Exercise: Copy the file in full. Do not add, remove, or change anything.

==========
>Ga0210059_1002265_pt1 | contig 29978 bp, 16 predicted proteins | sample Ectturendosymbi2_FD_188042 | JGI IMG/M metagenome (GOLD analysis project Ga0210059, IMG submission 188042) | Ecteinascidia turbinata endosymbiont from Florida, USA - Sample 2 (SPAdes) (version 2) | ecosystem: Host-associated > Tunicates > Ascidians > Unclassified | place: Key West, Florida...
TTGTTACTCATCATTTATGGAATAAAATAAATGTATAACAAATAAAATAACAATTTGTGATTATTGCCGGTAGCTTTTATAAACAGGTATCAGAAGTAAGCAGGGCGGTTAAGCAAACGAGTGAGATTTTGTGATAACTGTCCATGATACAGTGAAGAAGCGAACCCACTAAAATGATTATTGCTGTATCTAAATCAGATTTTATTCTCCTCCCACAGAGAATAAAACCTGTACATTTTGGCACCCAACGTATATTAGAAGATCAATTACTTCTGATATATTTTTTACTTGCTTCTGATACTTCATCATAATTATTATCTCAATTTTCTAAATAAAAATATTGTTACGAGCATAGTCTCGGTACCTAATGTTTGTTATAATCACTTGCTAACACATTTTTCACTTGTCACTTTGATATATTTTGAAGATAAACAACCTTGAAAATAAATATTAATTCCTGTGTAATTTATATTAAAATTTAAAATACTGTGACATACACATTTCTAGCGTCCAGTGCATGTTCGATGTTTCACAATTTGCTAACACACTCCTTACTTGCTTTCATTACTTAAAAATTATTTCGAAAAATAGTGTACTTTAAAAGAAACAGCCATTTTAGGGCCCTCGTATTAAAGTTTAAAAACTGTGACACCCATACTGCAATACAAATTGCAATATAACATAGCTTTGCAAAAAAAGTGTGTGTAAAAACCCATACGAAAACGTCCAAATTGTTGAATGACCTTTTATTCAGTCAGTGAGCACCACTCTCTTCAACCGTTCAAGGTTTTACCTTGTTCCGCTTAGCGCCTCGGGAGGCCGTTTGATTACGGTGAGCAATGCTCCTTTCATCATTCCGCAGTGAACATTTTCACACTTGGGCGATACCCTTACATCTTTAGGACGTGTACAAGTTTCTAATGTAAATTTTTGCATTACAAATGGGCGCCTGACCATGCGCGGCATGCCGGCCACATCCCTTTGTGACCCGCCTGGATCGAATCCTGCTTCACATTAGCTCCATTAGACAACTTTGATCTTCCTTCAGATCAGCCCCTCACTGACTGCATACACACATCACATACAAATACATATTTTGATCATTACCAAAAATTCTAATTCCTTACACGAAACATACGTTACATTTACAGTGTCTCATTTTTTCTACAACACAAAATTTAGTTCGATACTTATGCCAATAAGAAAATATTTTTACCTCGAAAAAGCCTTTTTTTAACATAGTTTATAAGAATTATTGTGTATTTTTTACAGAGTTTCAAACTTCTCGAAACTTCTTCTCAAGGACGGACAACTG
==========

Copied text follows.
>Ga0210059_1002265_pt1 | contig 29978 bp, 16 predicted proteins | sample Ectturendosymbi2_FD_188042 | JGI IMG/M metagenome (GOLD analysis project Ga0210059, IMG submission 188042) | Ecteinascidia turbinata endosymbiont from Florida, USA - Sample 2 (SPAdes) (version 2) | ecosystem: Host-associated > Tunicates > Ascidians > Unclassified | place: Key West, Florida...
TTGTTACTCATCATTTATGGAATAAAATAAATGTATAACAAATAAAATAACAATTTGTGATTATTGCCGGTAGCTTTTATAAACAGGTATCAGAAGTAAGCAGGGCGGTTAAGCAAACGAGTGAGATTTTGTGATAACTGTCCATGATACAGTGAAGAAGCGAACCCACTAAAATGATTATTGCTGTATCTAAATCAGATTTTATTCTCCTCCCACAGAGAATAAAACCTGTACATTTTGGCACCCAACGTATATTAGAAGATCAATTACTTCTGATATATTTTTTACTTGCTTCTGATACTTCATCATAATTATTATCTCAATTTTCTAAATAAAAATATTGTTACGAGCATAGTCTCGGTACCTAATGTTTGTTATAATCACTTGCTAACACATTTTTCACTTGTCACTTTGATATATTTTGAAGATAAACAACCTTGAAAATAAATATTAATTCCTGTGTAATTTATATTAAAATTTAAAATACTGTGACATACACATTTCTAGCGTCCAGTGCATGTTCGATGTTTCACAATTTGCTAACACACTCCTTACTTGCTTTCATTACTTAAAAATTATTTCGAAAAATAGTGTACTTTAAAAGAAACAGCCATTTTAGGGCCCTCGTATTAAAGTTTAAAAACTGTGACACCCATACTGCAATACAAATTGCAATATAACATAGCTTTGCAAAAAAAGTGTGTGTAAAAACCCATACGAAAACGTCCAAATTGTTGAATGACCTTTTATTCAGTCAGTGAGCACCACTCTCTTCAACCGTTCAAGGTTTTACCTTGTTCCGCTTAGCGCCTCGGGAGGCCGTTTGATTACGGTGAGCAATGCTCCTTTCATCATTCCGCAGTGAACATTTTCACACTTGGGCGATACCCTTACATCTTTAGGACGTGTACAAGTTTCTAATGTAAATTTTTGCATTACAAATGGGCGCCTGACCATGCGCGGCATGCCGGCCACATCCCTTTGTGACCCGCCTGGATCGAATCCTGCTTCACATTAGCTCCATTAGACAACTTTGATCTTCCTTCAGATCAGCCCCTCACTGACTGCATACACACATCACATACAAATACATATTTTGATCATTACCAAAAATTCTAATTCCTTACACGAAACATACGTTACATTTACAGTGTCTCATTTTTTCTACAACACAAAATTTAGTTCGATACTTATGCCAATAAGAAAATATTTTTACCTCGAAAAAGCCTTTTTTTAACATAGTTTATAAGAATTATTGTGTATTTTTTACAGAGTTTCAAACTTCTCGAAACTTCTTCTCAAGGACGGACAACTG